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Is The Squeeze Finally Over For Tesco PLC And J Sainsbury plc?

To say that life has been tough for investors in Tesco (LSE: TSCO) and Sainsbury’s (LSE: SBRY) in recent years is a major understatement. In fact, both companies have endured disastrous periods, with their share prices falling by 44% and 20% respectively during the last five years.

However, with the macroeconomic outlook being strong and new strategies in place, are things finally about to get a whole lot better for both companies? Or, will they continue to get worse?

Disposable Incomes

The key problem for Tesco and Sainsbury’s in recent years has been the squeeze on disposable incomes. This has caused them to lose customers hand over first, since UK consumers have simply had lower disposable incomes in real terms. In other words, wage rises have lagged behind inflation, which has resulted in cheaper, no-frills operators such as Aldi and Lidl gaining in popularity.

However, the cost of living situation has changed. Inflation now stands at zero and this means that, for the first time since 2008, wage rises will be higher than price rises. As such, disposable incomes are set to rise in real terms this year, which could have a very positive impact on Tesco and Sainsbury’s sales.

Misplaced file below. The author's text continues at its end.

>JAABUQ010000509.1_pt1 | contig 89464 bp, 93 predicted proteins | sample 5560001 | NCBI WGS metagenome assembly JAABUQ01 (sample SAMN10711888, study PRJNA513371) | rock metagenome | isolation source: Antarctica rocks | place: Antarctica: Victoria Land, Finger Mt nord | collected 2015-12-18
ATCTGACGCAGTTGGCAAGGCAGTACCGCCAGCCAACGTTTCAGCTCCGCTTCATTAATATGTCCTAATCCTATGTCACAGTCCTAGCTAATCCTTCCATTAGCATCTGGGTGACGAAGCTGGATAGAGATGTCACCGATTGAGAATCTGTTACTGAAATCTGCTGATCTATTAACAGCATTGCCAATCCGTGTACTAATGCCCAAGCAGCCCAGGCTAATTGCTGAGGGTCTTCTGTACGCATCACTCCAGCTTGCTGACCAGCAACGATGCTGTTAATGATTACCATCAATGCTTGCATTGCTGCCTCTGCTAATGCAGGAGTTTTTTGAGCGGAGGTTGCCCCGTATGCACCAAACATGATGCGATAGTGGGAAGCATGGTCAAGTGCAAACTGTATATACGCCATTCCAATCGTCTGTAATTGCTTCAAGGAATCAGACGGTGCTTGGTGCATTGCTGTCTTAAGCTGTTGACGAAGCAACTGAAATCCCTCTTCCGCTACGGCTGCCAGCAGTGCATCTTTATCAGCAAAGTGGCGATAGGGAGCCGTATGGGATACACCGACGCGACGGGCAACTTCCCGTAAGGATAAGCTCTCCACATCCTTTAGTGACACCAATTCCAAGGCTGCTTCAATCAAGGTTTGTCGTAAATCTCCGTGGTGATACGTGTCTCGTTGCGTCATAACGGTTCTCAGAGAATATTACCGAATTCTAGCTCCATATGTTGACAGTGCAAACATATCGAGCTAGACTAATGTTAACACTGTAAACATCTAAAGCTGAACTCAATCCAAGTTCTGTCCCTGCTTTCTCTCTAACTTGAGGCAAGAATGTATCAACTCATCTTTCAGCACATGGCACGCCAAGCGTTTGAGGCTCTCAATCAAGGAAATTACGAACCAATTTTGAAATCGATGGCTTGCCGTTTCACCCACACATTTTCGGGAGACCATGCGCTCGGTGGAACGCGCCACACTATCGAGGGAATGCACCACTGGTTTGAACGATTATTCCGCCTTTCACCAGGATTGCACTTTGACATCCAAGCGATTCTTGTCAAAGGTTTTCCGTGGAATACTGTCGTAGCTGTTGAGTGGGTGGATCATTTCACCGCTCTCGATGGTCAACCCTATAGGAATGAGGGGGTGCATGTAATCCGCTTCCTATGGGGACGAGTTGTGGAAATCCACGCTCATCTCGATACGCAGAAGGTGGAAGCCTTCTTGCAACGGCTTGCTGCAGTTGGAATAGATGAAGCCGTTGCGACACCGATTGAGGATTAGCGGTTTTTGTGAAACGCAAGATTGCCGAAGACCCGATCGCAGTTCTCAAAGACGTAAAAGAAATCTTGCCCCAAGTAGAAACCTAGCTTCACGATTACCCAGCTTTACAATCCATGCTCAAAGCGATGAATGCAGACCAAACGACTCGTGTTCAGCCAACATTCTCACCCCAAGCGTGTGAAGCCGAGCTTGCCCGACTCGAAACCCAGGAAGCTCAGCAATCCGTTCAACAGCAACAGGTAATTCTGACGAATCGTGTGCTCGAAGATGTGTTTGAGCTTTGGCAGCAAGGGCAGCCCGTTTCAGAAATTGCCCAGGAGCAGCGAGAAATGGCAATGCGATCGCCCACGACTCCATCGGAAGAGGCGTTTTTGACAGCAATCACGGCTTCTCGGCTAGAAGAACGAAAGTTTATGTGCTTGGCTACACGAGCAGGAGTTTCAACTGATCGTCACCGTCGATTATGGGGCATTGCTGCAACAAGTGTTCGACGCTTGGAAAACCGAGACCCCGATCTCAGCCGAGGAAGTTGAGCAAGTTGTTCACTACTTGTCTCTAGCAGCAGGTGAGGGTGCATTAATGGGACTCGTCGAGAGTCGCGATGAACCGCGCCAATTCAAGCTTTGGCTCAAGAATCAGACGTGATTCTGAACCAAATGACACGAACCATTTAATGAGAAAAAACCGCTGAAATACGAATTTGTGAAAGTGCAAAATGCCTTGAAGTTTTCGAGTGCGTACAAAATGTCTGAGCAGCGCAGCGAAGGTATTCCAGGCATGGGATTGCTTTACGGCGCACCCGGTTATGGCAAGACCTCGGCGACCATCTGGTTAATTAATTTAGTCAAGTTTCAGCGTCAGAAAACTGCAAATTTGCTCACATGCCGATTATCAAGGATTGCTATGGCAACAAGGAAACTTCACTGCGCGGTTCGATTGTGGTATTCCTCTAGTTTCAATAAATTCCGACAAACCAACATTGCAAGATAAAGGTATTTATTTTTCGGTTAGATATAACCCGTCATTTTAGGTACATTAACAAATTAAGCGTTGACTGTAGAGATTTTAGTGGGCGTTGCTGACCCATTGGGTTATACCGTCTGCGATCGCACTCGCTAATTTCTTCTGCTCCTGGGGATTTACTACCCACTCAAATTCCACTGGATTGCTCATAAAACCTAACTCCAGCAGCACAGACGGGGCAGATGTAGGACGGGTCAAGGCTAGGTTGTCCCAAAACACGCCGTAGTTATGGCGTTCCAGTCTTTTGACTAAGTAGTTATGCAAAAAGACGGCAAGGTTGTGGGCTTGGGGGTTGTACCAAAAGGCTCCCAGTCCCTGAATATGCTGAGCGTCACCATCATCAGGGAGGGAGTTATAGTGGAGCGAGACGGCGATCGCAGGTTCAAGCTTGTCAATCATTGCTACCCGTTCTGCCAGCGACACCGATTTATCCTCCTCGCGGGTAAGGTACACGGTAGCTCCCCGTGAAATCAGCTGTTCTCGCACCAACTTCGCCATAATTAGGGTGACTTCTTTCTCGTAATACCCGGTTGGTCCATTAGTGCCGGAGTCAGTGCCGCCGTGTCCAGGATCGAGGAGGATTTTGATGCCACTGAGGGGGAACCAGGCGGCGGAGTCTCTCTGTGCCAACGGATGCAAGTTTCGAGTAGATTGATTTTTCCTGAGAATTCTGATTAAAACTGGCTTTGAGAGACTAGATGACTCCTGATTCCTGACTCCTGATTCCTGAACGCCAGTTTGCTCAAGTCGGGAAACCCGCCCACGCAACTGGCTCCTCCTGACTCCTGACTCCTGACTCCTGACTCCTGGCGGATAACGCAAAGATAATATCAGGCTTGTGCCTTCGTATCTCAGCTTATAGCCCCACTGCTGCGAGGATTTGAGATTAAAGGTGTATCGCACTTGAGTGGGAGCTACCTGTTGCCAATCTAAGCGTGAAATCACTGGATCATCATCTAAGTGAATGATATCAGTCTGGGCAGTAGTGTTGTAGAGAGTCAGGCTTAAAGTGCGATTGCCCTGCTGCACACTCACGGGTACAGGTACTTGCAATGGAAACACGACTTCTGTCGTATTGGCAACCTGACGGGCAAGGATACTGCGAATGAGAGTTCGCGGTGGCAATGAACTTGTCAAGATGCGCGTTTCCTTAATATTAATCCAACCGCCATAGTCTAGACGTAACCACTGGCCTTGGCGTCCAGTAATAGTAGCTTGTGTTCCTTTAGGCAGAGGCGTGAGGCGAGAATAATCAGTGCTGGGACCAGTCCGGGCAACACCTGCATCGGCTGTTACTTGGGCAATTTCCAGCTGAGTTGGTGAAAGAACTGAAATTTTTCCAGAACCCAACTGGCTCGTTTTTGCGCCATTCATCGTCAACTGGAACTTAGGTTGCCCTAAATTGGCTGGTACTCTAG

That’s because shoppers have become increasingly price conscious in recent years, which is a very natural and understandable reaction to having less money to spend in real terms. However, now that the situation has changed, it is likely that the appeal of cheaper stores will fade somewhat and the likes of Tesco and Sainsbury’s, with their wider choice and better customer service (more staff, better organised stores), will benefit.

New Strategies

In addition to the potential for an economic tailwind, Tesco and Sainsbury’s also have new strategies that should work well in the new climate. Sainsbury’s, for example, is focusing on the quality of its own brands and on fewer discounts, which it hopes will resonate well with increasing disposable incomes, while Tesco has focused on efficiencies and rationalisation to improve its margins. As a result, both companies are forecast to deliver rising profitability in 2017.

Looking Ahead

Clearly, it has been a tough period for Tesco and Sainsbury’s, but the key takeaway is that the future will be different to the past. And, with disposable incomes on the rise and new strategies to attract customers back (as well as to improve margins), both Tesco and Sainsbury’s appear to have bright futures and are worthy of investment.

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Peter Stephens owns shares of Sainsbury (J) and Tesco. The Motley Fool UK owns shares of Tesco. We Fools don't all hold the same opinions, but we all believe that considering a diverse range of insights makes us better investors.